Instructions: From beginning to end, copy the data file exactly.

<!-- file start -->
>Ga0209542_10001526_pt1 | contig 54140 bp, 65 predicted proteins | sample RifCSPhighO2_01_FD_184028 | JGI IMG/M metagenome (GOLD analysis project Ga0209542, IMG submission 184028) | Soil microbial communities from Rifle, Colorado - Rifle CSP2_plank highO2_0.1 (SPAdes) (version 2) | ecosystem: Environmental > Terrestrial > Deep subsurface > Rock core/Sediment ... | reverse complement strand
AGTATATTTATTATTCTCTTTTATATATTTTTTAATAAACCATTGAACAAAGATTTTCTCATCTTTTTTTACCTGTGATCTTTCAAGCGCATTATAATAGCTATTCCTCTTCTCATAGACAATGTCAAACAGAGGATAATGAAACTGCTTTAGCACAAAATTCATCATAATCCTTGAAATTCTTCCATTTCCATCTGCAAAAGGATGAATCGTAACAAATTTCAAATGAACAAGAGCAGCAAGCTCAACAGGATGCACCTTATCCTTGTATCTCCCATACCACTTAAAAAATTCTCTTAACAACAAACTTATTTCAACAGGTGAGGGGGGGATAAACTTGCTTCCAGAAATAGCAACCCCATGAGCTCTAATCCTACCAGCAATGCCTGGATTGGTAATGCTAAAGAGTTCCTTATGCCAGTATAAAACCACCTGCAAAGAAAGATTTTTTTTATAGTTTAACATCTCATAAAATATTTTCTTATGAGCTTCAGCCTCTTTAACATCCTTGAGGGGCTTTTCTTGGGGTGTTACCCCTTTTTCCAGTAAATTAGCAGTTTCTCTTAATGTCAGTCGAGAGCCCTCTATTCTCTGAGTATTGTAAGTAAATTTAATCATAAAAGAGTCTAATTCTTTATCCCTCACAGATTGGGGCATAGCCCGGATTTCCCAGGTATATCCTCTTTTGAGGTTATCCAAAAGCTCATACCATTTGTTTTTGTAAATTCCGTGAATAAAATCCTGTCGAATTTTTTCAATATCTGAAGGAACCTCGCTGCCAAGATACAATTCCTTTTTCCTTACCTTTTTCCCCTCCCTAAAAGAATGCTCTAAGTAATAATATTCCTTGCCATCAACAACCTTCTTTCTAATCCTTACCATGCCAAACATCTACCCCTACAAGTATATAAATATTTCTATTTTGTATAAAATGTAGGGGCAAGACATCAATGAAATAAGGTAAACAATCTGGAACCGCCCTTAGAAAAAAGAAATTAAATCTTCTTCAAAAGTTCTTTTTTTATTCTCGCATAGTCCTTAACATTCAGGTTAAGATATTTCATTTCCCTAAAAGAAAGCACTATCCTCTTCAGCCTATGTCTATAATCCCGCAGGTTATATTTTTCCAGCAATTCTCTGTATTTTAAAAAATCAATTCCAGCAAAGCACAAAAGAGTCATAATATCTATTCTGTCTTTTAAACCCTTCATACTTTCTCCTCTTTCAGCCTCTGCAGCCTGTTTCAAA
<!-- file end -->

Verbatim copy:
>Ga0209542_10001526_pt1 | contig 54140 bp, 65 predicted proteins | sample RifCSPhighO2_01_FD_184028 | JGI IMG/M metagenome (GOLD analysis project Ga0209542, IMG submission 184028) | Soil microbial communities from Rifle, Colorado - Rifle CSP2_plank highO2_0.1 (SPAdes) (version 2) | ecosystem: Environmental > Terrestrial > Deep subsurface > Rock core/Sediment ... | reverse complement strand
AGTATATTTATTATTCTCTTTTATATATTTTTTAATAAACCATTGAACAAAGATTTTCTCATCTTTTTTTACCTGTGATCTTTCAAGCGCATTATAATAGCTATTCCTCTTCTCATAGACAATGTCAAACAGAGGATAATGAAACTGCTTTAGCACAAAATTCATCATAATCCTTGAAATTCTTCCATTTCCATCTGCAAAAGGATGAATCGTAACAAATTTCAAATGAACAAGAGCAGCAAGCTCAACAGGATGCACCTTATCCTTGTATCTCCCATACCACTTAAAAAATTCTCTTAACAACAAACTTATTTCAACAGGTGAGGGGGGGATAAACTTGCTTCCAGAAATAGCAACCCCATGAGCTCTAATCCTACCAGCAATGCCTGGATTGGTAATGCTAAAGAGTTCCTTATGCCAGTATAAAACCACCTGCAAAGAAAGATTTTTTTTATAGTTTAACATCTCATAAAATATTTTCTTATGAGCTTCAGCCTCTTTAACATCCTTGAGGGGCTTTTCTTGGGGTGTTACCCCTTTTTCCAGTAAATTAGCAGTTTCTCTTAATGTCAGTCGAGAGCCCTCTATTCTCTGAGTATTGTAAGTAAATTTAATCATAAAAGAGTCTAATTCTTTATCCCTCACAGATTGGGGCATAGCCCGGATTTCCCAGGTATATCCTCTTTTGAGGTTATCCAAAAGCTCATACCATTTGTTTTTGTAAATTCCGTGAATAAAATCCTGTCGAATTTTTTCAATATCTGAAGGAACCTCGCTGCCAAGATACAATTCCTTTTTCCTTACCTTTTTCCCCTCCCTAAAAGAATGCTCTAAGTAATAATATTCCTTGCCATCAACAACCTTCTTTCTAATCCTTACCATGCCAAACATCTACCCCTACAAGTATATAAATATTTCTATTTTGTATAAAATGTAGGGGCAAGACATCAATGAAATAAGGTAAACAATCTGGAACCGCCCTTAGAAAAAAGAAATTAAATCTTCTTCAAAAGTTCTTTTTTTATTCTCGCATAGTCCTTAACATTCAGGTTAAGATATTTCATTTCCCTAAAAGAAAGCACTATCCTCTTCAGCCTATGTCTATAATCCCGCAGGTTATATTTTTCCAGCAATTCTCTGTATTTTAAAAAATCAATTCCAGCAAAGCACAAAAGAGTCATAATATCTATTCTGTCTTTTAAACCCTTCATACTTTCTCCTCTTTCAGCCTCTGCAGCCTGTTTCAAA